Resource oversupply is a concern, with oil a prime example as OPEC has kept the taps open and oil has flowed. However, prices (oil has dropped below US$30 a barrel) now mean that a large part of the world’s supply of many commodities is becoming uneconomic for higher-cost producers.

High-cost oil production has already been shut in and investment deferred. We expect this to be an increasing trend across the commodity spectrum, and this will actually see prices spike up as demand recovers.
(Editor's note: Do not read the following ideas as stock recommendations. Do further research of your own or talk to a financial adviser before acting on themes in this article.)

Gold starts to shine

Ironically, the prospect of higher future inflation is already evident in one commodity, gold, which has held up well and is actually up a few per cent this year at around $1100 an ounce.

We see gold as being the ultimate insurance against further debasement of currencies, and expect the gold market to have a big year. We favour Evolution Mining, which has been building production scale and is also getting a tailwind from a rising gold price in Australian dollar terms.

Despite the pessimism now encompassing the resource sector, we believe the latter part of 2016 will be a key inflection period. Therefore, in the trading environment we envisage for this year, it is important that investors, when looking to invest in the sector, identify, among others, three key metrics:

  • the quality and life of the mining company’s assets,
  • positioning on the cost curve (is it a high or low-cost producer),
  • the structure of its balance sheet (is it financially sound).

The quality and life of the assets provides a company with options in development timing and speed of completion, and can deliver lower project capital costs. Furthermore, such an asset base can generate low operating costs, and it is important where such costs fall along the commodity cost curve for individual mines.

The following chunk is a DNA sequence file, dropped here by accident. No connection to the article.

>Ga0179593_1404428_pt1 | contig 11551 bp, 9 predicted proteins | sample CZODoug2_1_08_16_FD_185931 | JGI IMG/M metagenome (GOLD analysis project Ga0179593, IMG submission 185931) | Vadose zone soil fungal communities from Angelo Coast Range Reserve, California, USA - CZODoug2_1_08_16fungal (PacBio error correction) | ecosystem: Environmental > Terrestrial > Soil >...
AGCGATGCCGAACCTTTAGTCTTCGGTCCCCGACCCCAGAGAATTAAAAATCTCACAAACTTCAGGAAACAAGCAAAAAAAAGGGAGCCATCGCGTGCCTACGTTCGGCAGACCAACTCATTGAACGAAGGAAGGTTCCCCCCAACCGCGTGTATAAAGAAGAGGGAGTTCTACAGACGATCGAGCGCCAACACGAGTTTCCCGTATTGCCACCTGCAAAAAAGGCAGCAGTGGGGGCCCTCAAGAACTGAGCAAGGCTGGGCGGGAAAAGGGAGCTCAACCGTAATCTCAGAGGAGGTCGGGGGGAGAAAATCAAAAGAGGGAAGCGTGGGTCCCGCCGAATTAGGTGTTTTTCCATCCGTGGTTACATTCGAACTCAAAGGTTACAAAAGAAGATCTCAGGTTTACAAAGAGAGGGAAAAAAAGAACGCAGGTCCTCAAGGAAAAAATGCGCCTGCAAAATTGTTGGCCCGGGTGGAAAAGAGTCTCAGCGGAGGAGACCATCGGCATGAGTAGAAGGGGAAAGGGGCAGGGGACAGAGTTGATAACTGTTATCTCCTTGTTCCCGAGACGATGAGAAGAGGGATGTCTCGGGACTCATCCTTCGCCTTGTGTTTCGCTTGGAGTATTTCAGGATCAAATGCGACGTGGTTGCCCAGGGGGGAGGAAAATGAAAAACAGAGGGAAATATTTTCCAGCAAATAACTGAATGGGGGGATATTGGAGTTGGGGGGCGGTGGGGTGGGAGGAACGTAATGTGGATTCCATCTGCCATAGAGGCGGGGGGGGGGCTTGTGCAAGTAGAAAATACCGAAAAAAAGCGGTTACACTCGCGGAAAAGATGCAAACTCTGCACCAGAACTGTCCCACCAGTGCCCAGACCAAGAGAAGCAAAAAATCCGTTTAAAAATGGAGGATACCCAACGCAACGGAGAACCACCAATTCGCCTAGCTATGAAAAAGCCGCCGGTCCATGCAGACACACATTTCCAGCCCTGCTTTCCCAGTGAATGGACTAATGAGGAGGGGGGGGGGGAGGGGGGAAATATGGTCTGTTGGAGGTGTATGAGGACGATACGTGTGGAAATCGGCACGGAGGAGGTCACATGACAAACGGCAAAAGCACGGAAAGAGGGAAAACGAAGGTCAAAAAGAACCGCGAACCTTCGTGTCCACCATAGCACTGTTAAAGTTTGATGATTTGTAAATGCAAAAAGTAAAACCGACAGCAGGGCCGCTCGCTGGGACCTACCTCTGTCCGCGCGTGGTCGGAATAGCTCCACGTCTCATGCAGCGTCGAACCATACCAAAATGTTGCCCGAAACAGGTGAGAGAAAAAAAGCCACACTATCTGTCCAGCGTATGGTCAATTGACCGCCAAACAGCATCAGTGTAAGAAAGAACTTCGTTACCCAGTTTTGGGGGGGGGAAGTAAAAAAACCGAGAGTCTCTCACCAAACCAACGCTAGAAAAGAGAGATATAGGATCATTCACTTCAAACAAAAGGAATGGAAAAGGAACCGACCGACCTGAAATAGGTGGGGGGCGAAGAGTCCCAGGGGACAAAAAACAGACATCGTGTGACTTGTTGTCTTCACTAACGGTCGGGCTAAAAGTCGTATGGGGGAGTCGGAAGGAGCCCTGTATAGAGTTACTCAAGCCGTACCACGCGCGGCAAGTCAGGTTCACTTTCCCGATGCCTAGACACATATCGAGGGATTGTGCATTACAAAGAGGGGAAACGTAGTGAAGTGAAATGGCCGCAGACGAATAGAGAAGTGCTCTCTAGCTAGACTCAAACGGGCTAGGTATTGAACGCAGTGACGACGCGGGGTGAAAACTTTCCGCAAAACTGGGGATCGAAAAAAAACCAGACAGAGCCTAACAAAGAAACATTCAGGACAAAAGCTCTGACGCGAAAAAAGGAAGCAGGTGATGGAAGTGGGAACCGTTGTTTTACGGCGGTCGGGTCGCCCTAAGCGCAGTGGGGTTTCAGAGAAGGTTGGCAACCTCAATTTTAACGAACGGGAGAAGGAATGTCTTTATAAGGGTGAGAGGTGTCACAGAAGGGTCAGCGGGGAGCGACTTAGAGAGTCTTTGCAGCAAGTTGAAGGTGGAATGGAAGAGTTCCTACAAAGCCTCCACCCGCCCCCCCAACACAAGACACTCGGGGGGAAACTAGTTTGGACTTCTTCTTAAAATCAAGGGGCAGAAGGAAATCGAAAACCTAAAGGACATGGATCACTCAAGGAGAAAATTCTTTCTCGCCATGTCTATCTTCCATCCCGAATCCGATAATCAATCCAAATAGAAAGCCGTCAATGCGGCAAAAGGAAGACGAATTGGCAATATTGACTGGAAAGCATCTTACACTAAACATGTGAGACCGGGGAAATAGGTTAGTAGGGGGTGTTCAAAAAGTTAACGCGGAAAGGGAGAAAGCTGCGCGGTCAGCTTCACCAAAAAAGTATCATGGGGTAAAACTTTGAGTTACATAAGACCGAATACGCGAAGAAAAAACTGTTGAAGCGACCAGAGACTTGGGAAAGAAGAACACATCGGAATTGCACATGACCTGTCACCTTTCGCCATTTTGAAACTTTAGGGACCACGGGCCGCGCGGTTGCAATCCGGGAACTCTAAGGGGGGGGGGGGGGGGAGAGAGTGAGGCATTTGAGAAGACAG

A company with operations that are clustered toward the low end of the commodity cost curve (a lower-cost producer) can deliver margins, albeit smaller, during commodity price volatility; now being experienced by the sector.

The final metric is the structure of the balance sheet, which should comprise a sustainable debt amount. Debt levels should be such that when asset values are tested by rigorous impairment writedowns, there is no peril in debt rising as a portion and endangering the company.

High-quality assets can support greater sustainable debt levels, as valuation movements should be less punishing. Moreover, low debt will generate low interest expense and also conserve cash flow.


Based on our expectation that 2016, especially the latter part, will be an inflection point for the resource sector, current market weakness may offer entry opportunities. Furthermore, our belief in China as a major player in the reversal of fortunes in the resource sector would favour a focus on gaining exposure to commodities going into that country.

Specifically, iron ore and copper exposure may now offer excellent entry value as 2016 unfolds. More broadly, the energy sector may now also provide investment opportunities, in view of the sector’s capitulation.

In the near-term, resources could remain under pressure, but armed with our 2016 outlook we will be closely monitoring blue-chip Australian resource companies, including BHP Billiton, Oil Search and Evolution Mining as ideal candidates to leverage into a 2016 resource-sector recovery.

About the author

David Lennox is an analyst at Fat Prophets.
Follow Fat Prophets on Twitter @Fatprophets